Writers such as Orhan Pamuk and Can Dündar have described how torn their country has become between Western secularisation and the religious zeal thriving in much of the Middle East. Culturally speaking, Turkey represents a unique branding opportunity; two-in-one, or so it would seem from the work of these intellectuals. It’s no wonder, therefore, that it is also a country that attracts debate and analysis from a plethora of non-Turkish writers.
In recent years, the phenomenon of displaced people fleeing countries on Turkey’s borders has settled comfortably into the framework of international journalism. Journalists who have already explored the country’s considerable ambiguities now write about this popular issue. It’s an issue that takes time- not just in finding a solution to the “migrant crisis”, but in the literal footsteps that asylum seekers take. Anguish doesn’t last long, when viewed within the span of centuries, but during a decade’s worth of individual experience it can feel like a lifetime. Throughout the journey to safety and shelter, emotional fulfillment is the true Utopia that lies at the end of the proverbial road.
The quality of integration in a host country is, presumably, what brings this fulfilment closer to people seeking refuge. Tolerance, employment and adequate accommodation are key, as opposed to discrimination, apathy and a marginalised existence. Turkey seems to be facing challenges in delivering positive requirements, however. A recent article by Alan Makovsky, a senior fellow at the Center for American Progress, highlighted the need to increase education and employment for Syrian refugees in the country. The clock is ticking for the social integration of these refugees, with a swift return to Syria constantly appearing on the horizon.
Apart from legislation surrounding temporary residence, one of the factors of this potential return is the money being pledged to help people inside Syria. UN Humanitarian Affairs Coordinator Mark Lowcock has made it clear that the arrival of pledges early this year strengthen the potential to plan improvements for Syria’s educational facilities and housing. The EU has pledged €560 million for the next three years, while the UN has appealed for $3.3 billion.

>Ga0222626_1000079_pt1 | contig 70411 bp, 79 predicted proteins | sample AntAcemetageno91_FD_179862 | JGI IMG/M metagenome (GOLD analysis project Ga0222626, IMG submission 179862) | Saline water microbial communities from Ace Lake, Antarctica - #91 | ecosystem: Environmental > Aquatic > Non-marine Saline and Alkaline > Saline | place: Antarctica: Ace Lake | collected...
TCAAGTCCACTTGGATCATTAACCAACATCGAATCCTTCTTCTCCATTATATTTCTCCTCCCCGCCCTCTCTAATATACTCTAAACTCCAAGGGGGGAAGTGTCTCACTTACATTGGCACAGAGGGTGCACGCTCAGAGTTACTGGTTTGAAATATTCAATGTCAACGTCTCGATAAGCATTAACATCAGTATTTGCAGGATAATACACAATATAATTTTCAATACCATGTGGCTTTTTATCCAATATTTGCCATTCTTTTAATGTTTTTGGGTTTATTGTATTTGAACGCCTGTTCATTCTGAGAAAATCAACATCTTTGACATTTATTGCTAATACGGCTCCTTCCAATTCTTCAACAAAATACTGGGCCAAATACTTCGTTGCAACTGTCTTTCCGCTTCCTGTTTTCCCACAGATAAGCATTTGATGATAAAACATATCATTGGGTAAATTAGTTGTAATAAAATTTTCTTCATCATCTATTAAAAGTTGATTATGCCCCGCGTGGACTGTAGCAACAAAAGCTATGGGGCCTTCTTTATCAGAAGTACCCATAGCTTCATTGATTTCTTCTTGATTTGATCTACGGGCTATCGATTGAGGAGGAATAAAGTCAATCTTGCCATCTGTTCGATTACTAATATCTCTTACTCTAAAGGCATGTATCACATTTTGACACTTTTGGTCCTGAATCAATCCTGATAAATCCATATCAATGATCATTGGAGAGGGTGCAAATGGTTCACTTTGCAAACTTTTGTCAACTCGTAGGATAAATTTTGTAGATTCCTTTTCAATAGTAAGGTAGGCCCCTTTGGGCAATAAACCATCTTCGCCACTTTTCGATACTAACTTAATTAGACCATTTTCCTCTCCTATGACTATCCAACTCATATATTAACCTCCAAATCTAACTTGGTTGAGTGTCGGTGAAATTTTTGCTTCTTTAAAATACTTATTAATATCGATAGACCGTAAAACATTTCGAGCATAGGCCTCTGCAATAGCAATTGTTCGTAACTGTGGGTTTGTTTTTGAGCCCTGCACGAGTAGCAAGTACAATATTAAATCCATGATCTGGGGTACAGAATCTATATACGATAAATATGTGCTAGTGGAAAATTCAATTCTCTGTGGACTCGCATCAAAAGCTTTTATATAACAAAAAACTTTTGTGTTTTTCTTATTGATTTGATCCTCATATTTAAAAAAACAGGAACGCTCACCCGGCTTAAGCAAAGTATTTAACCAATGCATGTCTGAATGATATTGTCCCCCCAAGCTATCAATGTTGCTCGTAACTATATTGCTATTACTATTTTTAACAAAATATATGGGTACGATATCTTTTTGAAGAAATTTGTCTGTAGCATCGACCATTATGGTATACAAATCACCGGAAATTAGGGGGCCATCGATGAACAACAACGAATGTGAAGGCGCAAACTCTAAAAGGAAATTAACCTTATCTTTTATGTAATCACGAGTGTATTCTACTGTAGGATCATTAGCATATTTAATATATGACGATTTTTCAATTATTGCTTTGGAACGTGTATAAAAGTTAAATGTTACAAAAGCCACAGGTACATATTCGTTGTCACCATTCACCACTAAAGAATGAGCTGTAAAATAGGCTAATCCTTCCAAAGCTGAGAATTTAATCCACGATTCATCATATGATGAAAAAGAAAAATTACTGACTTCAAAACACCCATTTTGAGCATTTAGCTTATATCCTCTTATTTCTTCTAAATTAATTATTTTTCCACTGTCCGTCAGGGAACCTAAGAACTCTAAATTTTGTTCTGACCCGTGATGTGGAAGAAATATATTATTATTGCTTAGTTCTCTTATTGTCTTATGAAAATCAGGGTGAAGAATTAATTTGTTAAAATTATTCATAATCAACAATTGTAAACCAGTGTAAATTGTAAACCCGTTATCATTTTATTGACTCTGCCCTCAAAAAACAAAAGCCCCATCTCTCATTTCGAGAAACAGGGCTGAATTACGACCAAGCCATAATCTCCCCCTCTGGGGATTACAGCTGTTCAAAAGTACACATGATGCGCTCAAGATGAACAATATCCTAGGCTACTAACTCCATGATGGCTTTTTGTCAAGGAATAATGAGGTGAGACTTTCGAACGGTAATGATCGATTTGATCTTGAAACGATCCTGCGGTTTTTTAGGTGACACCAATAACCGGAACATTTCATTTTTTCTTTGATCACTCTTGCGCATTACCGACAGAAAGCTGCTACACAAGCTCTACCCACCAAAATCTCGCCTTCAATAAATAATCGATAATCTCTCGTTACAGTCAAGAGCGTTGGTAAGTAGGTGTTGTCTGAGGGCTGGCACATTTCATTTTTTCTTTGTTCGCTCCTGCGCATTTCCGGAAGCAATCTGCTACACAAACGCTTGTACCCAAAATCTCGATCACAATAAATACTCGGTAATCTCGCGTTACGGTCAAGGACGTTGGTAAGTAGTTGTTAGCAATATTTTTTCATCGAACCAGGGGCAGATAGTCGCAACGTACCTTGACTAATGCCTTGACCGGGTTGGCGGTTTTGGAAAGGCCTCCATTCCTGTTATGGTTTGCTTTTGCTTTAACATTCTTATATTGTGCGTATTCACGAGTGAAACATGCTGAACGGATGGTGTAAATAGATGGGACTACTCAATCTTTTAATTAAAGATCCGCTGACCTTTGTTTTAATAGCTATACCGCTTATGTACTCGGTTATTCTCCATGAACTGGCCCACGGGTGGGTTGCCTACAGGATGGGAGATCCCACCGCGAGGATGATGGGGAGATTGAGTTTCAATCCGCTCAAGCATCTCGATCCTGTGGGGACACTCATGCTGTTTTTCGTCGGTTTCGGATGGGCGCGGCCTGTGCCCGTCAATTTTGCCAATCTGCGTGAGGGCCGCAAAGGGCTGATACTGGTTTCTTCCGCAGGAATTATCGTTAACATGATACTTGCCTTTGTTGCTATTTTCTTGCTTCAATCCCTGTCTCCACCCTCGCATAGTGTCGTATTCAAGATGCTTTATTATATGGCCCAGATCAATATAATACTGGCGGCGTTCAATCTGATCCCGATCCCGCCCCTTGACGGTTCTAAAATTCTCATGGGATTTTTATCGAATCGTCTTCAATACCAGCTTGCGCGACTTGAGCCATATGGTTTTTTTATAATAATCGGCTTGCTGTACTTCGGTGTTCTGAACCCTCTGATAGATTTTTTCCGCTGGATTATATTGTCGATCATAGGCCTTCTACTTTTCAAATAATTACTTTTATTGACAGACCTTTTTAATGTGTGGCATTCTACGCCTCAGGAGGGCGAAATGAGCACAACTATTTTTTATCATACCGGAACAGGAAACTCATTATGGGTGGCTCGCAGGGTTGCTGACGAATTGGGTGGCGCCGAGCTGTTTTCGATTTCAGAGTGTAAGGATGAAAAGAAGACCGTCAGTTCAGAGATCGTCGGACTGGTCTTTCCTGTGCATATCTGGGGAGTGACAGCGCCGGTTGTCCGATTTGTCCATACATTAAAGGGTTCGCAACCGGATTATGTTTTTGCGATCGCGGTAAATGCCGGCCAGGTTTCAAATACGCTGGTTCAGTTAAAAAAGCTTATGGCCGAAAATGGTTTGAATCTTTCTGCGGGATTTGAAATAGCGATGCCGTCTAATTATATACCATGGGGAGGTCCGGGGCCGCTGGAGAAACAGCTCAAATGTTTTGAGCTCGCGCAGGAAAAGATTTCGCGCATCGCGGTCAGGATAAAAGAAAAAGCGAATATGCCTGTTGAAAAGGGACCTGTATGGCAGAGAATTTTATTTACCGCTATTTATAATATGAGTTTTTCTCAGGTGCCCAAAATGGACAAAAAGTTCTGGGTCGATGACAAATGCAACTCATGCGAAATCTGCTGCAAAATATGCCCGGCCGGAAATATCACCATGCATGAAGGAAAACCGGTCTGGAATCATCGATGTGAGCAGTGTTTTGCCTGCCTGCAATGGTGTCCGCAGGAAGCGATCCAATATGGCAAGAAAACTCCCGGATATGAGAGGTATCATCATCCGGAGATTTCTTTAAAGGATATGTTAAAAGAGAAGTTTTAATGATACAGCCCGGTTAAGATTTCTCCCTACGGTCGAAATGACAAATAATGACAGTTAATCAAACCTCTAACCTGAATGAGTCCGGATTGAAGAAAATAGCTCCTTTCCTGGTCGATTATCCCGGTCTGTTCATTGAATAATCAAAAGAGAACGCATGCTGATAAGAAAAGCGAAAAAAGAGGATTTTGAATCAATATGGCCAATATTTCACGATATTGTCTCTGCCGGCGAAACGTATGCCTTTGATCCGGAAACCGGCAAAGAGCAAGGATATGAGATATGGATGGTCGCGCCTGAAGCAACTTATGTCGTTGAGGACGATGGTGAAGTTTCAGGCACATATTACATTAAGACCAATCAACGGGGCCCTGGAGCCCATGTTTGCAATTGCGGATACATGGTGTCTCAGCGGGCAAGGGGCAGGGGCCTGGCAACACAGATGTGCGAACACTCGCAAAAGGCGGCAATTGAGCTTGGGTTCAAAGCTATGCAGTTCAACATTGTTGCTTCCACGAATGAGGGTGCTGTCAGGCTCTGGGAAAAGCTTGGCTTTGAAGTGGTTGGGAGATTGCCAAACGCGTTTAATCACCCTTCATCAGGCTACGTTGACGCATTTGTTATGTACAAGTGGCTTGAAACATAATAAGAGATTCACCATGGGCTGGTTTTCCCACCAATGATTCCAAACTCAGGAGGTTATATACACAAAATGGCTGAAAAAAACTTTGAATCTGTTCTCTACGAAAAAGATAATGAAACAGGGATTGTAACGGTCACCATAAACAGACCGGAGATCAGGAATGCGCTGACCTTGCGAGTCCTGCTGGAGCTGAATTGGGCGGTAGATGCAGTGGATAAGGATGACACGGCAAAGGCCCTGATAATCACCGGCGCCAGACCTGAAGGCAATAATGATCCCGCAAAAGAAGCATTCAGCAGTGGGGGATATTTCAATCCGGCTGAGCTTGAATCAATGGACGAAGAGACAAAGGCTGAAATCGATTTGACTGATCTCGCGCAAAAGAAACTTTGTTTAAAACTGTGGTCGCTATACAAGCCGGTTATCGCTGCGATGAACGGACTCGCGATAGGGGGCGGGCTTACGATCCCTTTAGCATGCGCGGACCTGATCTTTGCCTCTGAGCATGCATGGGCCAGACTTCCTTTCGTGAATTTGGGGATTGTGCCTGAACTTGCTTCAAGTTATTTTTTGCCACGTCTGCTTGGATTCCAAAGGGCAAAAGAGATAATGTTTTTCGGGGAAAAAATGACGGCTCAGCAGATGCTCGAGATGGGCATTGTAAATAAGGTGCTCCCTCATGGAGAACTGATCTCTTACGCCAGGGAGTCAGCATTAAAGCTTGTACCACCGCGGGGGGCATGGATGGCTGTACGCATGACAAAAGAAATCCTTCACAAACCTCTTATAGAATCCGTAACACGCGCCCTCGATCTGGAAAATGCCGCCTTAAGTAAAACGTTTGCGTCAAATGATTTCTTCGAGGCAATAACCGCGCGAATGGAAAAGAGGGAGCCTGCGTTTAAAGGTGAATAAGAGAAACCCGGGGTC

While serving a just, humanitarian purpose, the money being offered fuels the mass expectation that innumerable refugees will soon return to Syria. Public sentiment, if negative towards refugees, could be further inflamed by this expectation and a wave of departure may ensue. Capital, therefore, becomes a factor of the shuffling of bodies between nations, much like the 2016 deal between Turkey and the EU.
A lack of integration in Turkey boils down to a systematic mechanism when viewed from an individual’s perspective. Scarce emotional fulfilment can leave a gaping void in the march of time. This is particularly true in the case of countries that are slow to integrate refugees and asylum seekers socially and economically. Makovsky’s article, or report might be a better term, mentions that Turkey is slow to harness the skills of Syrian refugees in the workplace, with the country essentially “tiptoeing towards integration”. The route is sluggish, impoverished and painful.
Turkey has long been a destination for the displaced. All that can be said of this is summed up in an image virtually identical to all the others floating around in the media; people trudging along on an endless path. The antidote to the monotony and frustration is simple- the human heart. It’s there somewhere in the confusion, whether on the road from Damascus to Antakya, or in the queue for bread on a street in Kilis. All the same, it’s a metaphysical destination. The time spent until it’s reached, however, is a panorama of sentiments ranging from boredom to indignation to bafflement. The countless tents constructed, the piles of money pledged and the jumble of jobs sought are all part of the drowsy lullaby while we wait for the kettle to boil.